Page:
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Thursday, 23 September 2010

Worming horses for tapeworm

TAPEWORM (Anoplocephala perfoliata, Anoplocephala magna & Anoplocephaloides mamillana)

As we move from summer to autumn it’s a good time to think about tape worm treatment for your horse.
Tapeworms are an important and potentially very damaging parasite affecting the horse. They preferentially attach themselves to the junction of the small and large intestine the ileocaecal junction. Here, they can cause bowel irritation, intussusception (where one part of the intestine telescopes into another), rupture, or twisting of the intestine.

It is thought that tapeworm may be responsible for up to 20% of surgical colics. Tapeworms are present, to a greater or lesser extent, in the majority of horses.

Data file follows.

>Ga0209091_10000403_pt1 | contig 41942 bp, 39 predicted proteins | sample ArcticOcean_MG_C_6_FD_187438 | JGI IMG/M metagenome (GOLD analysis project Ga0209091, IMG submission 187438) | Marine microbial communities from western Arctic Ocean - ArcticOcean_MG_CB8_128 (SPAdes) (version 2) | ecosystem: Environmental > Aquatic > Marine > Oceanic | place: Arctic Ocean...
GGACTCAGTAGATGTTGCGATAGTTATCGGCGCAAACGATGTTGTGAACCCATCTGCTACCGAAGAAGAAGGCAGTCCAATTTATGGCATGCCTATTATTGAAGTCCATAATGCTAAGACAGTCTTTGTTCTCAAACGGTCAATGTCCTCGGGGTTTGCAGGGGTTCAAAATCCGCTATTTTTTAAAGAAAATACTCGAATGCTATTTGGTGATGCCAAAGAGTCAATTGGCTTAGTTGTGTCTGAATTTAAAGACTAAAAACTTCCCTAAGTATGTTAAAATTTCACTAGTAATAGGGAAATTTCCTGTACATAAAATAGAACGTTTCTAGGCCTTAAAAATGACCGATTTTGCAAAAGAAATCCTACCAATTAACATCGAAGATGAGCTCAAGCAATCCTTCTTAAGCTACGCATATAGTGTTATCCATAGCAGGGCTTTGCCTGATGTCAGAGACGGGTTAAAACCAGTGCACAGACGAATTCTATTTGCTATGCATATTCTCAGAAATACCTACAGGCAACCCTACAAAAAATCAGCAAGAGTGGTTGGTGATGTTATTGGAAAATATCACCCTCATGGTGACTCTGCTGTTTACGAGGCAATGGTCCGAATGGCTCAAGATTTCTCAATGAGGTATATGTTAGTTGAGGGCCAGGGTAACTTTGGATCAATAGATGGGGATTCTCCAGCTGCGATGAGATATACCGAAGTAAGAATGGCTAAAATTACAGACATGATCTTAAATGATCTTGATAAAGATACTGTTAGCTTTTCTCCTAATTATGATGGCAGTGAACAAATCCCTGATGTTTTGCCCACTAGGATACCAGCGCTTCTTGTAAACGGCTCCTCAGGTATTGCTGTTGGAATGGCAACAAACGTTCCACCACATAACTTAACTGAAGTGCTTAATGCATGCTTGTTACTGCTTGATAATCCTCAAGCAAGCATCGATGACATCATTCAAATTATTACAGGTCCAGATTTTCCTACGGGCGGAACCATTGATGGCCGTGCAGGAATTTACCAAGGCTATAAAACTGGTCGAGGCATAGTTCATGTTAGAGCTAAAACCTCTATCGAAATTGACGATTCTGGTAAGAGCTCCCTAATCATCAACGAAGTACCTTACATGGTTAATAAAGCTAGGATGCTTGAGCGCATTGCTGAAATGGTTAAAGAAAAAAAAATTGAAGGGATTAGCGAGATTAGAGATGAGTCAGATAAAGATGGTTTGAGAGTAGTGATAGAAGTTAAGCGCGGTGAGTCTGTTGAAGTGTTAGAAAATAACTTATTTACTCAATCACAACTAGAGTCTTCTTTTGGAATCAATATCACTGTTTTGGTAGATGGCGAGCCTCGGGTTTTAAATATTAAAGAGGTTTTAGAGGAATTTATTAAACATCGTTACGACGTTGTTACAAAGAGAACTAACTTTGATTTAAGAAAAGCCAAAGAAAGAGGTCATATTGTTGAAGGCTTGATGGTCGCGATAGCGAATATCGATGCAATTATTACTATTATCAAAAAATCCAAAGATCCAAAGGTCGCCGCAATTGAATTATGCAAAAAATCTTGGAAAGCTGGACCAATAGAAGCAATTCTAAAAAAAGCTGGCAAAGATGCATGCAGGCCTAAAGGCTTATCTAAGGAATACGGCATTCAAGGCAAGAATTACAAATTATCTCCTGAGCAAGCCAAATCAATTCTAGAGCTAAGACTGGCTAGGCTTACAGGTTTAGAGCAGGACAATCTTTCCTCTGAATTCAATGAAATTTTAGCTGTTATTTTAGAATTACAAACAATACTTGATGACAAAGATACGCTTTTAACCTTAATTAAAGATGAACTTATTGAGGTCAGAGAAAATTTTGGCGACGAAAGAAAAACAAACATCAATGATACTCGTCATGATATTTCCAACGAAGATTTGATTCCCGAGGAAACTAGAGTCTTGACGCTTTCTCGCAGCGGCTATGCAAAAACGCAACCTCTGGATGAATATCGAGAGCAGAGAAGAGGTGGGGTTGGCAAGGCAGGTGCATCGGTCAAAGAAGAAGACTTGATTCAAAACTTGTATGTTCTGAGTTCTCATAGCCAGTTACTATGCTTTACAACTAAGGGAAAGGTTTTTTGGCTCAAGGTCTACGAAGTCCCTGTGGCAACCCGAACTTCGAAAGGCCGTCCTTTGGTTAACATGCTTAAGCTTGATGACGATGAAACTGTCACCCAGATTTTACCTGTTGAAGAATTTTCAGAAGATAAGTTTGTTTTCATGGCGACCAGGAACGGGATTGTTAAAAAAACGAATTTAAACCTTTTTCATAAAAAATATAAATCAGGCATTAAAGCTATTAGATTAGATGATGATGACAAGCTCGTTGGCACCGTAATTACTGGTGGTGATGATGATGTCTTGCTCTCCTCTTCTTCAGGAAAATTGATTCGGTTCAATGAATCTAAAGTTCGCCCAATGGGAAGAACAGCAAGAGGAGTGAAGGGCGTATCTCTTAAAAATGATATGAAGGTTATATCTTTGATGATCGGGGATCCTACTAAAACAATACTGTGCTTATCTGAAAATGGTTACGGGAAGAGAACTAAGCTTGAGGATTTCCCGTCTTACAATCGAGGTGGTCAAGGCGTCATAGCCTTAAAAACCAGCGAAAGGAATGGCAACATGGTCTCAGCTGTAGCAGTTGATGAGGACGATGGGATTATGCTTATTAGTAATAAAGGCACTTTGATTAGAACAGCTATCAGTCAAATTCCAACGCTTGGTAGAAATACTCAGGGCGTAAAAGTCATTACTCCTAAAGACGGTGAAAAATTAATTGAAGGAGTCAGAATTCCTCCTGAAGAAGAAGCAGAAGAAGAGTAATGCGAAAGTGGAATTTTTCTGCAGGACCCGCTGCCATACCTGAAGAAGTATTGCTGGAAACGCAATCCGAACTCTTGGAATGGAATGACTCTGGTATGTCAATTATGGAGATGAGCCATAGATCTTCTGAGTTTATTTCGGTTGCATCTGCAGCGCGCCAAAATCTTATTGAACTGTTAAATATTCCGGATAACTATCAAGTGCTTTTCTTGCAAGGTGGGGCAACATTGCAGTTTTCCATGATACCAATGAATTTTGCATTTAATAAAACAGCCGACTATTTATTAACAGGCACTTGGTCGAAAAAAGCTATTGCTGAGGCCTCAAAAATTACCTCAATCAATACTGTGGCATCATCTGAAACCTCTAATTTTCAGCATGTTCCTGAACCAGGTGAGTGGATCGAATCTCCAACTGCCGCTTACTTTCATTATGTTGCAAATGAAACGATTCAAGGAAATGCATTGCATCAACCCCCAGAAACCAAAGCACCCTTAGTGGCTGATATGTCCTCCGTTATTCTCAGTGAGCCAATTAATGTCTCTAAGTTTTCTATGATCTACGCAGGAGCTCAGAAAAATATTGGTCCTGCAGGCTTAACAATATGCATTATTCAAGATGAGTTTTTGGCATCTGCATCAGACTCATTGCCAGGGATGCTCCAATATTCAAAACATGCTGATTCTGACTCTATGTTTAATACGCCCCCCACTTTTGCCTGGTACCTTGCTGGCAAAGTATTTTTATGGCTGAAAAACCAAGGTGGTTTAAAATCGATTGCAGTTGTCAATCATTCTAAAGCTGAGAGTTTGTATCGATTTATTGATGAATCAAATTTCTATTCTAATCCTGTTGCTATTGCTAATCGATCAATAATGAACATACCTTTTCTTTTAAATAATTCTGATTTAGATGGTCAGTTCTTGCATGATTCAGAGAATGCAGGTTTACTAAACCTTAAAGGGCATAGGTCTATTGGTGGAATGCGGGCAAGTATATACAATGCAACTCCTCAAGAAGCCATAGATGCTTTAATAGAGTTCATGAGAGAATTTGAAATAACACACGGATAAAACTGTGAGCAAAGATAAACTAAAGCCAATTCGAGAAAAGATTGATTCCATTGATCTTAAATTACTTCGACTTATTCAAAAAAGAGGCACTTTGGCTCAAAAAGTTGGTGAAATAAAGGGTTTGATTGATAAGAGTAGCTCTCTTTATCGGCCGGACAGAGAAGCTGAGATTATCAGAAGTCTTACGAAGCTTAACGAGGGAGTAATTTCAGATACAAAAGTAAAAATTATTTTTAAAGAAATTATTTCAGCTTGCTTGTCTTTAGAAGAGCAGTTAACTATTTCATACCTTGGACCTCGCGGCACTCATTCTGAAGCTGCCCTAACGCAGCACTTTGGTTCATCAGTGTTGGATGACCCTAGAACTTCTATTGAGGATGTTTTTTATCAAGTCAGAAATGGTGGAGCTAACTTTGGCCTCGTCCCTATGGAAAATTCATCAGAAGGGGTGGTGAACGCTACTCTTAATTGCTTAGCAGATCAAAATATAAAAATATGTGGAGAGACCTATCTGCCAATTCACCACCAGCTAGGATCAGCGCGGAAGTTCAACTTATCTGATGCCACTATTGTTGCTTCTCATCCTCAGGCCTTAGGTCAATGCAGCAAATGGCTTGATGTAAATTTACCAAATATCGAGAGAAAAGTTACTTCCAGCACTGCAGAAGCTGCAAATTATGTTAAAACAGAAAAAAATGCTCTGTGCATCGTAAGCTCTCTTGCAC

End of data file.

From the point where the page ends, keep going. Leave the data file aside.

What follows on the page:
Parts of the country with acidic soils (for example, heath land), which favour the survival of the intermediate host of the tapeworm (the forage or oribatid mite), tend to have the highest level of infection.

Recent studies have shown that far from being a seasonal problem, tapeworm infection occurs all year round. This is because the forage mite not only lives on pasture, but also survives perfectly well in hay and on bedding, For this reason, six- monthly dosing is an essential port of any worming programme. Remember that if you select a Pyrantel based products then it will need to be used at double the standard dose.
If you require any help with your tape worming issues just check out our help pages at